Hartford Church of England High School

About Hartford Church of England High School Browse Features

Hartford Church of England High School


Name Hartford Church of England High School
Website http://www.hartfordhigh.org.uk/
Ofsted Inspection Rating Good
Inspection Date 12 November 2013
Address Hartford Campus Chester Road, Northwich, Cheshire, CW8 1LH
Phone Number 01606786000
Type Secondary
Age Range 11-16
Religious Character Church of England
Gender Mixed
Number of Pupils 1010 (50% boys 50% girls)
Number of Pupils per Teacher 17.8
Local Authority Cheshire West and Chester
Percentage Free School Meals 9.4%
Percentage English is Not First Language 3.6%
Persisitent Absence 11.2%
Pupils with SEN Support 9.3%
Catchment Area Information Available Yes, our catchment area data is FREE
Last Distance Offered Information Available No

Information about this school

Hartford Church of England High School came into existence on 1 September 2012. Previously the school was Hartford High School, a Specialist Languages and Sports College. It is slightly smaller than the average-sized secondary school. The very large majority of students are White British and live locally. The proportion of students who are believed to speak English as an additional language is very low. The proportion of students known to be eligible for the pupil premium is average. The proportions of disabled students and those who have special educational needs supported at school action and school action plus or with statements of special educational needs are average. A small number of students’ in Years 10 and 11 attend a range of work-related courses at local providers including Mid-Cheshire College, which shares the same campus, and Reaseheath at nearby Crewe. The school meets the current government floor standards, which are the minimum levels expected for students’ attainment and progress at the end of Key Stage 4.

Summary of key findings for parents and pupils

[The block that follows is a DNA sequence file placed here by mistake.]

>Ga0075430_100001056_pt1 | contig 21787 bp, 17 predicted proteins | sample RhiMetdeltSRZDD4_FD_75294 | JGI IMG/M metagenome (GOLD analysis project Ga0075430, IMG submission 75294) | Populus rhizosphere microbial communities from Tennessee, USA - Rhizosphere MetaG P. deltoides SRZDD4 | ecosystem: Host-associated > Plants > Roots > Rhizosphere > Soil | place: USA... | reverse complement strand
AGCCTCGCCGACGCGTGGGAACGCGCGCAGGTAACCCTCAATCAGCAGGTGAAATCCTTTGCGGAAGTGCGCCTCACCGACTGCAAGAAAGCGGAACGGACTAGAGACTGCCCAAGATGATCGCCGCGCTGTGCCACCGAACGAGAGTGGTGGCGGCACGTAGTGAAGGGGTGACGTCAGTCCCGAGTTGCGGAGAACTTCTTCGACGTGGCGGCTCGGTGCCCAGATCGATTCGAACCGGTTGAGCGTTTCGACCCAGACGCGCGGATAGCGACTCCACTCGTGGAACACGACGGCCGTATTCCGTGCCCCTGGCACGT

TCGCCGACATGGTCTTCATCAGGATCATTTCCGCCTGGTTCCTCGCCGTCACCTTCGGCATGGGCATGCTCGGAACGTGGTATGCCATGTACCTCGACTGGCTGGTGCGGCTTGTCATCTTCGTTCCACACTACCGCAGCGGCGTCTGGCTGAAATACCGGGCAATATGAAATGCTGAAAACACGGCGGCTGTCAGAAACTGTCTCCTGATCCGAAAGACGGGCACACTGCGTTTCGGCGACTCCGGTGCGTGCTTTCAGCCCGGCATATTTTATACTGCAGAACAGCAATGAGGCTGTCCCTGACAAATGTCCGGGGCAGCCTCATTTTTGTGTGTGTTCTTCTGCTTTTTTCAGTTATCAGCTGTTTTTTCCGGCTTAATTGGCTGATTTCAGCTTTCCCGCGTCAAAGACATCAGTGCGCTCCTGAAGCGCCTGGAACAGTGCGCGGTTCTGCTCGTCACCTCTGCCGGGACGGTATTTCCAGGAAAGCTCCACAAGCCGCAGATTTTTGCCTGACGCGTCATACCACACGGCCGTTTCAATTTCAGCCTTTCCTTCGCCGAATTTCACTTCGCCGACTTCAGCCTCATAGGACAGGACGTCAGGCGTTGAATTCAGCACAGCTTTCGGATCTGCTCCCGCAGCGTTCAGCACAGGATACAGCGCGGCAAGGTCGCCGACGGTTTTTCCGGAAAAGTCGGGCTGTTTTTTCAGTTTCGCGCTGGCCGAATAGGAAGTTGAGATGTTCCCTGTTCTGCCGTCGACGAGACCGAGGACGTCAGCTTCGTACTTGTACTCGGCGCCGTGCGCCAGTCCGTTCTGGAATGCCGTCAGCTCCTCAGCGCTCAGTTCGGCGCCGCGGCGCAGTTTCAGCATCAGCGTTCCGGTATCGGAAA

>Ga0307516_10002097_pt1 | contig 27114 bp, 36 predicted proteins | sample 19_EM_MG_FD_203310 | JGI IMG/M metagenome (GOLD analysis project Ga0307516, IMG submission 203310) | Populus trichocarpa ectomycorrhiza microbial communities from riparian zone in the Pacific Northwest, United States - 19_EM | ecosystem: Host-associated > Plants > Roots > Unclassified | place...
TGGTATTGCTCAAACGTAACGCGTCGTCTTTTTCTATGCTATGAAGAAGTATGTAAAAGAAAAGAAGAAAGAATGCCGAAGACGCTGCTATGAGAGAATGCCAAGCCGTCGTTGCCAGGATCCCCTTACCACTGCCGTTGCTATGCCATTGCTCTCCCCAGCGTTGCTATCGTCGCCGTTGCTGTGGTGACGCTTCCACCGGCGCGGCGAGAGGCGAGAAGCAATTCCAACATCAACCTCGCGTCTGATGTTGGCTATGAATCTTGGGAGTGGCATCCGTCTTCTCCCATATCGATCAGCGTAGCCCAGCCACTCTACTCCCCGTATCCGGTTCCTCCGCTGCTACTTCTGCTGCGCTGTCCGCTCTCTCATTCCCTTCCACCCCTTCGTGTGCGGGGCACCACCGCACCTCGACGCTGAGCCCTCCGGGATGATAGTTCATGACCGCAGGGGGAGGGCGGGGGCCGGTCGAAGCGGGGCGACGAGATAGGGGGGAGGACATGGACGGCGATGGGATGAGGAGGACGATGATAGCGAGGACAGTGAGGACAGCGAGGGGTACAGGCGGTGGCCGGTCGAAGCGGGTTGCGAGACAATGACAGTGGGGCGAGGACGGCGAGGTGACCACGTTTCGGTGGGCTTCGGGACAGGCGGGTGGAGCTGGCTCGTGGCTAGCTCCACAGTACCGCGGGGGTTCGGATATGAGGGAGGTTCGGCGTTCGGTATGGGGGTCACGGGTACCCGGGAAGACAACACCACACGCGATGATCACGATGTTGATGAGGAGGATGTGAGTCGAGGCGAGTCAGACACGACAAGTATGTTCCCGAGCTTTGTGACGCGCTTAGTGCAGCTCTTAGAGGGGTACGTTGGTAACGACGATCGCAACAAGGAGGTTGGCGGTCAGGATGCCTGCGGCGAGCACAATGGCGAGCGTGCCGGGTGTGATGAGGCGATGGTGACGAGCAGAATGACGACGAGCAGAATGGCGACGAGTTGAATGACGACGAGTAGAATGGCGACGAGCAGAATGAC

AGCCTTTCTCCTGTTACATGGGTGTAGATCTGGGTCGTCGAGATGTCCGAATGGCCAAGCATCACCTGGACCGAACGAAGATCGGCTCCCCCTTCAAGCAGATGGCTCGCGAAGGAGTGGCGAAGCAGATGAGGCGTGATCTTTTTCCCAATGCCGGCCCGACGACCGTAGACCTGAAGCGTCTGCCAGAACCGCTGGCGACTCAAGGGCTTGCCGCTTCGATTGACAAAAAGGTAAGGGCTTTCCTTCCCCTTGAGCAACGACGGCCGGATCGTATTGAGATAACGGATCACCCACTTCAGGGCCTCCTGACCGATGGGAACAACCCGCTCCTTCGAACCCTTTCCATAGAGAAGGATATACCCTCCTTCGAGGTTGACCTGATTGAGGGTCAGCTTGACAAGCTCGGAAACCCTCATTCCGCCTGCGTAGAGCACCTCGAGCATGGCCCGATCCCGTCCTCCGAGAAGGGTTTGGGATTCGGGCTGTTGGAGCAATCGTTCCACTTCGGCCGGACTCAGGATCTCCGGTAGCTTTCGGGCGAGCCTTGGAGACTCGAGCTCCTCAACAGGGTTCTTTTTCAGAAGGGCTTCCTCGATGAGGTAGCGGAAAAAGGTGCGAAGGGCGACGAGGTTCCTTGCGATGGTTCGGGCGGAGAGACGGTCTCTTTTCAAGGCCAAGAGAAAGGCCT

This is a good school. The headteacher, senior and middle leaders and governors share high expectations and an unswerving commitment to ensure that every student achieves their goals, whatever their circumstances. As a result, improvement over time is strong and this has accelerated with the school’s new voluntary aided status. Students’ achievement is good. Students are making good and sometimes outstanding progress and now reach standards that are well-above national averages. GCSE results in many subjects have steadily improved with many students gaining A* and A grades. Teaching is consistently good and some of it is outstanding. It has improved because : school leaders have taken effective action to eradicate teaching that is less than good and teachers tackle lesson planning with dedication and enthusiasm. Students’ behaviour in lessons and around the extensive site is outstanding. They relish the many opportunities in the best lessons to lead their own learning. They are polite, respectful and confident with teachers and visitors. The pastoral support and care provided by the school are outstanding. Because of this, attendance is rising steadily and the rigorous checks on achievement and progress ensure that students who are falling behind are soon identified and supported. Students’ spiritual, moral, social and cultural development is promoted well. Students and staff share an increasingly strong sense of community. Students say they feel safe and value the many additional activities which are available to them. It is not yet an outstanding school because : There is not enough outstanding teaching in school to ensure that all students who can do so make outstanding progress. In a minority of lessons planning is not sufficiently effective to meet the needs of different students.